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Heavy lifting, culture change key to Seneca building off 2021′s strong finish

Fighting Irish feel weight work will maintain 2021 momentum

Summer work in the weight room is a requisite for all competitive football teams, and Seneca is no different.

However, there’s a new attitude with the Irish, led by a junior class that last fall as sophomores was thrust into varsity action, took some lumps in an 0-3 start, then righted the ship to win four of their last six — one a victory over powerhouse, playoff-bound Clifton Central.

‘They want to take the next step, so there’s been a shift in the importance of the weight room this summer, and it’s been great. Kids that were barely in the weight room last year are at the top of the leaderboard this year.’

—  Seneca football head coach Terry Maxwell

That has the squad hungry and hard-working these summer months.

“Finishing the season so strong, especially with the win over Clifton, that was the buy-in for a lot of these kids, and that’s a sign of good things,” Seneca coach Terry Maxwell said. “They want to take the next step, so there’s been a shift in the importance of the weight room this summer, and it’s been great. Kids that were barely in the weight room last year are at the top of the leaderboard this year.

“At a time when you see programs struggling to field teams, to see our kids on board working hard is really cool. That’s going to be a big key for us, so I challenged the kids to have 80% attendance this summer, and that’s been accepted by the larger portion of our team.

“This is the best summer in terms of attendance since I’ve been here. We have good leaders in there who are bringing other along with them. … It’s really exciting to see.”

The Irish went into last season with only one returning starter and needed to rely largely on a group of sophomores who Maxwell said “maybe weren’t quite ready” and were “learning the varsity game and adjusting to the speed of the game on the fly.”

That won’t be a problem this season.

Among eight starters back from a steadily-improving, run-oriented offense that averaged 294.7 rushing yards and 332.2 total yards per game are senior halfbacks Collin Wright and Asher Hamby, junior fullback Braden Ellis and junior quarterback Nathan Grant, who will be playing his third varsity season.

Add another nine on defense, and the Irish have the experience to “hit the ground running from where we were, with maybe a few new wrinkles,” Maxwell said.

“For such a young team, how we finished really showed us what we really could be this year if we all work hard,” said Wright, last year’s leading rusher with 737 yards and six TDs and currently “the energy guy” in the weight room, according to the coach. “At the beginning of the year, we had so much stuff messed up because of how young our team was and the lack of leadership from the senior class. The last two seasons, there would only be like three seniors show up for the workouts, and that plays a pretty big part for how we do as a football team. …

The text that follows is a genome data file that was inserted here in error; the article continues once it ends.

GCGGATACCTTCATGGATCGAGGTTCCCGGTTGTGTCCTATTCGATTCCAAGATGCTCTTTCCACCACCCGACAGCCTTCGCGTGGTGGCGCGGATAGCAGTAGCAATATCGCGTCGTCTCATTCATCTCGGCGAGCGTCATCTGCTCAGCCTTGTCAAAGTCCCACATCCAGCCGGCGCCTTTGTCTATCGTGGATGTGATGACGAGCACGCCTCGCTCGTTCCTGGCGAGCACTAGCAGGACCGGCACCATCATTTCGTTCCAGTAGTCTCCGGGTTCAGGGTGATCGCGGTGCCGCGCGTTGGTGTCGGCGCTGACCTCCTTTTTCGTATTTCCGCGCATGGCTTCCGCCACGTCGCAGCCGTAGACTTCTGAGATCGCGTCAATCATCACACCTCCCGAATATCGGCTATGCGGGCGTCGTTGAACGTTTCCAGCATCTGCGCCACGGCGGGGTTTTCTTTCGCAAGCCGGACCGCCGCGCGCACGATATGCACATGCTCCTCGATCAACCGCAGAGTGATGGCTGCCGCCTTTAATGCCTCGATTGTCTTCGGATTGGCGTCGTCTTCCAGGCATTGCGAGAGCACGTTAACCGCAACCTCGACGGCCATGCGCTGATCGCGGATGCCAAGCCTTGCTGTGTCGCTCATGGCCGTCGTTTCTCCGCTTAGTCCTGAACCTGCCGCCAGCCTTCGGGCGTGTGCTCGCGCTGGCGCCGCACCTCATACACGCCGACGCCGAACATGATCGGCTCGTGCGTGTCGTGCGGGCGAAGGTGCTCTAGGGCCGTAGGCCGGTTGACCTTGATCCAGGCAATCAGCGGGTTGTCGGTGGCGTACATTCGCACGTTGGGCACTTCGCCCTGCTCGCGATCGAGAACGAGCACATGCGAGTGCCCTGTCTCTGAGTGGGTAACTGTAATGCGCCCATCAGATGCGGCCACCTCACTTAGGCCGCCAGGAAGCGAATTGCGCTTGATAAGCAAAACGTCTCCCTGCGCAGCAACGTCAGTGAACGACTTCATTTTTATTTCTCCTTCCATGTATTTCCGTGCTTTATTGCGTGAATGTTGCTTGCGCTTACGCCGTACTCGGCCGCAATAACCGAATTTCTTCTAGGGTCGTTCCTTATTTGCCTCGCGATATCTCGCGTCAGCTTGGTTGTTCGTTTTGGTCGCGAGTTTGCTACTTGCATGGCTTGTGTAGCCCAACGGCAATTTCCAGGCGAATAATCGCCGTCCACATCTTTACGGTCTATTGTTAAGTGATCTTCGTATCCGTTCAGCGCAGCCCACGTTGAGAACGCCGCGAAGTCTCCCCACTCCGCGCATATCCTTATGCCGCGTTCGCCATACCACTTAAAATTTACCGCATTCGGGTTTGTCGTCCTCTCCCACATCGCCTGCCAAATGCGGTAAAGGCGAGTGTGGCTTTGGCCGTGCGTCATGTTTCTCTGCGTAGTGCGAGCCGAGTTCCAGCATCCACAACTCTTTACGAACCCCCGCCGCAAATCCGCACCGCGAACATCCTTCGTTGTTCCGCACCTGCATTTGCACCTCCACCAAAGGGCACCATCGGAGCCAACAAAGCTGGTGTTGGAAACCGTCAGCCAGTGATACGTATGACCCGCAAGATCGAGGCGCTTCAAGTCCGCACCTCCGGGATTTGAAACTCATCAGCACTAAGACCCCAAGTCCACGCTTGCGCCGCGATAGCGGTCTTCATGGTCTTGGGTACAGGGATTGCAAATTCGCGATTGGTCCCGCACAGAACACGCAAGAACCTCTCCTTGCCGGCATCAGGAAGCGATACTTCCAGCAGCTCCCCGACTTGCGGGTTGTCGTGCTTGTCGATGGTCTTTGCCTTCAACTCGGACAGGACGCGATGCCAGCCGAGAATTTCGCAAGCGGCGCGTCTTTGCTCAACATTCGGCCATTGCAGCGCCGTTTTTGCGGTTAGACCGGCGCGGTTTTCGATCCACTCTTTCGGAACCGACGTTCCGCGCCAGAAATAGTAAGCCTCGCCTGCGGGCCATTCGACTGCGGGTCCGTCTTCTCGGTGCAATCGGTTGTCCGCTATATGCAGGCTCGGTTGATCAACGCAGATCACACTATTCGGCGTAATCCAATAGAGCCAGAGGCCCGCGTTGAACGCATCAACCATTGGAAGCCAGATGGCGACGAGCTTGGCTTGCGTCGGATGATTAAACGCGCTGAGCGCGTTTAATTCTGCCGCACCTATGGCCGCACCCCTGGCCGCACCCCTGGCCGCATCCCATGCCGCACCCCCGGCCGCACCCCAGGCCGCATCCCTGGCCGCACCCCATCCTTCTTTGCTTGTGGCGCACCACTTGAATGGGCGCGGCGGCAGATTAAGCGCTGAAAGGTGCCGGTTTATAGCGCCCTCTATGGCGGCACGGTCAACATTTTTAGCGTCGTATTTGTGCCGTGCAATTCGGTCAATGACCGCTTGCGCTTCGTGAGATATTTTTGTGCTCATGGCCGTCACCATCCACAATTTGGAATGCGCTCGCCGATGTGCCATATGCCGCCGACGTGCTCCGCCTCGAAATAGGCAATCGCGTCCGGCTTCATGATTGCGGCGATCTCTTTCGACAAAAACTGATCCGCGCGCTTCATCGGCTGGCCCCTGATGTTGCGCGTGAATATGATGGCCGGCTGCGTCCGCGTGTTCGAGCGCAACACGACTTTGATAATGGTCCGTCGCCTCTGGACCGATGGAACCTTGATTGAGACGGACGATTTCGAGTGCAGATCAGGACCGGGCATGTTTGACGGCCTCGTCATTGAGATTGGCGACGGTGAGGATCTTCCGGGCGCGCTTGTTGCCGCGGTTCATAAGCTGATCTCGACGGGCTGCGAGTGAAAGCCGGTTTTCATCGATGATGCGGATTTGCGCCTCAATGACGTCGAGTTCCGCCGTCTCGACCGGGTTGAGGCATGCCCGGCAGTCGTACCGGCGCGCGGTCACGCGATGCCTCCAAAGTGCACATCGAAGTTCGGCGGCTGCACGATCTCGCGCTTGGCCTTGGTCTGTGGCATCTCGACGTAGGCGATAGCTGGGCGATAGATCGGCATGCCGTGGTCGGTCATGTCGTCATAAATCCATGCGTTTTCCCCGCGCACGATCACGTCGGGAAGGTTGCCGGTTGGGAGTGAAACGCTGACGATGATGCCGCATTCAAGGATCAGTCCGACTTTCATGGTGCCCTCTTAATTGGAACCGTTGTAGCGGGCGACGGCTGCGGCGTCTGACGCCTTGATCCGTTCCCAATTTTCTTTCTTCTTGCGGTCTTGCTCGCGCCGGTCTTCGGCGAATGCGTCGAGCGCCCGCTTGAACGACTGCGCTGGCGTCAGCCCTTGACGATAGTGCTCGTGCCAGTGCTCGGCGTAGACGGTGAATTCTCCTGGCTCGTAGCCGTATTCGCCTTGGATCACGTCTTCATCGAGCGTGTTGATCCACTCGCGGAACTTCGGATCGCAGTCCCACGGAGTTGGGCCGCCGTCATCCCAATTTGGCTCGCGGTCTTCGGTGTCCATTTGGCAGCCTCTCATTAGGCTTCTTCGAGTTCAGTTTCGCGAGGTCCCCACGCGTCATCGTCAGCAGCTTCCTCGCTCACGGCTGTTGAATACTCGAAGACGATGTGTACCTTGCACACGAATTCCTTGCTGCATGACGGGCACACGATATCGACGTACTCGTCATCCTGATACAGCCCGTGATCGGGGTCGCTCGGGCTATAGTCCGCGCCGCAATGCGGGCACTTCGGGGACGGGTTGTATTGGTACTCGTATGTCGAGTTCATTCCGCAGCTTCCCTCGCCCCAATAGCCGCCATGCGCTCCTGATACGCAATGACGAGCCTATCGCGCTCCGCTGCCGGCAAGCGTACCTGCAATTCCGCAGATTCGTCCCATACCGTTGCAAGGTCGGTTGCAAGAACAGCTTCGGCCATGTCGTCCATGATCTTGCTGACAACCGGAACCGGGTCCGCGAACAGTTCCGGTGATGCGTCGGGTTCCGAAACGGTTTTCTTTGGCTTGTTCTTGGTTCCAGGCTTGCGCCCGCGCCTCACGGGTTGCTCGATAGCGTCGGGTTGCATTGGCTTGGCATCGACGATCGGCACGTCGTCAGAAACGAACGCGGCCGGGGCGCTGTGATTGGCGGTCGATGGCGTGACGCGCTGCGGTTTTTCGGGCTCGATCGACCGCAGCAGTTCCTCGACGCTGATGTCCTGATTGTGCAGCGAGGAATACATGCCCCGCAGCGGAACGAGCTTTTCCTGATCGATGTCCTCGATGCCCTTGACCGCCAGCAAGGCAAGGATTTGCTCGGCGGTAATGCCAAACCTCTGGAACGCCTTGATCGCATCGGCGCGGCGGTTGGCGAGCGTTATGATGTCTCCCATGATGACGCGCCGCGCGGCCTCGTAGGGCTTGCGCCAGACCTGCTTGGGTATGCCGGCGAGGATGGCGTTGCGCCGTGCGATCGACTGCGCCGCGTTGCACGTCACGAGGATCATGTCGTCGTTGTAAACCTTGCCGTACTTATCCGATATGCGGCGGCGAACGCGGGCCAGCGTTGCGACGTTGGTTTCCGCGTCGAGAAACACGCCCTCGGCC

“It’s about attitude in here. It’s so important, because what we do in the weight room is going to show up on the field. We feel if we work hard in here, we’ll be successful out there.”

Wright points to junior Chris Peura, a 6-1, 210-pound lineman/linebacker who squats more than 500 pounds, benches more than 300 and runs a five-second 40-yard dash as “the hardest worker in here.”

“I try to lead by example, show the younger ones how to work hard, how to get stronger, how to get faster,” said Peura, one of four returning interior linemen. “We try to help everyone get to their maxes, encourage them to get stronger by having every one of them put as much effort as they can into it. You can’t ask for much more than that. … We want to get as much commitment and dedication out of the team as we can.”

Dan Baker, the athletic department’s strength and conditioning coordinator, noted recently that as the summer workouts come to a close, the weight room was not only busy, but loud as the players were “hootin’ and hollerin’ ” for their teammates to bench PRs. Part of the reason for that is a planned competition – the athletes divided into four teams to develop camaraderie and attendance.

“I’ve been doing this particular job, this is my fifth year now, and as a whole this is definitely the best summer we’ve ever had in the weight room,” Baker said. “There are always a few people who do well in here during the summer, but the number of athletes we have, the effort they’re putting forth and the consistency in those things, this is the best, for the football team especially.

“They’ve stepped it up … and that speaks volumes about Coach Maxwell holding them responsible, and the captains and leaders on the team as well.”